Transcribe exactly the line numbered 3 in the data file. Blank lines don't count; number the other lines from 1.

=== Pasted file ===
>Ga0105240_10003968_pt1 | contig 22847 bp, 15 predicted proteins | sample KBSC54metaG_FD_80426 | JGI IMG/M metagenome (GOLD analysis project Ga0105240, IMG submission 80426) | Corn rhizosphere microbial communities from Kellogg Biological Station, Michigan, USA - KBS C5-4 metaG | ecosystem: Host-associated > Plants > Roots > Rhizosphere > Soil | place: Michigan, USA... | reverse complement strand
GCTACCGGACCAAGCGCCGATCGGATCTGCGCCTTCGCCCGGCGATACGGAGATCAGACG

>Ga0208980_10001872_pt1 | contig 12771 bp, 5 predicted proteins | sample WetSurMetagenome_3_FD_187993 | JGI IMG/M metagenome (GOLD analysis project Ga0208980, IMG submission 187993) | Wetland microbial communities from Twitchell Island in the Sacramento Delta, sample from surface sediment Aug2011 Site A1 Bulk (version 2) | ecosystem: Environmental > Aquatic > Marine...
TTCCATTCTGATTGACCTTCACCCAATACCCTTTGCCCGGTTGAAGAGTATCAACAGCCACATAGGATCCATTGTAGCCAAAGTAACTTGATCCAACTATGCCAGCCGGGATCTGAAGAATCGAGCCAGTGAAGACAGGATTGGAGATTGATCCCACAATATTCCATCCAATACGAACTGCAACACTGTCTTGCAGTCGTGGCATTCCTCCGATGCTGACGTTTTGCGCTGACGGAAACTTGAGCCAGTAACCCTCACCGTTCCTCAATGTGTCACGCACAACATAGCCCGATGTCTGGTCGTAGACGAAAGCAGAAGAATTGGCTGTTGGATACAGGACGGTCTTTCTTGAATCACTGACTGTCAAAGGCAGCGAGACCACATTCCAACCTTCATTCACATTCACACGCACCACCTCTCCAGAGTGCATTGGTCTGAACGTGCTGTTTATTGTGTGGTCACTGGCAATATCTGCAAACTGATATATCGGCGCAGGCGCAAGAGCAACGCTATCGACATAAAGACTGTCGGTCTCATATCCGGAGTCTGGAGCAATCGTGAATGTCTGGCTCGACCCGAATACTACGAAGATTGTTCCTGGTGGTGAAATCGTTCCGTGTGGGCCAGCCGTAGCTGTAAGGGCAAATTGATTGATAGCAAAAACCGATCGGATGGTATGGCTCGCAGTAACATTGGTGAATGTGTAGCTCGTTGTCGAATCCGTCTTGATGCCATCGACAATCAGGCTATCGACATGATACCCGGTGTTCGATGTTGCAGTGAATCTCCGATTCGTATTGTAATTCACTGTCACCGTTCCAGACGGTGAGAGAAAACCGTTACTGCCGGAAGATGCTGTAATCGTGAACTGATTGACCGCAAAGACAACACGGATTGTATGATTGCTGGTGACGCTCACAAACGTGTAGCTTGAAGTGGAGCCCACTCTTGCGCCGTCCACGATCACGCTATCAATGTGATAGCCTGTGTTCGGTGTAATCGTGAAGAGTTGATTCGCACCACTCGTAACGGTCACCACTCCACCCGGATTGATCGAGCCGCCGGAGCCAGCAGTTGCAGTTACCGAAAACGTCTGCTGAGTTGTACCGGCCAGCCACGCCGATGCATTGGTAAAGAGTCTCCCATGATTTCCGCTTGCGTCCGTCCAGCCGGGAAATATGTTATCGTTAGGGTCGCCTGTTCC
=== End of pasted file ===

>Ga0208980_10001872_pt1 | contig 12771 bp, 5 predicted proteins | sample WetSurMetagenome_3_FD_187993 | JGI IMG/M metagenome (GOLD analysis project Ga0208980, IMG submission 187993) | Wetland microbial communities from Twitchell Island in the Sacramento Delta, sample from surface sediment Aug2011 Site A1 Bulk (version 2) | ecosystem: Environmental > Aquatic > Marine...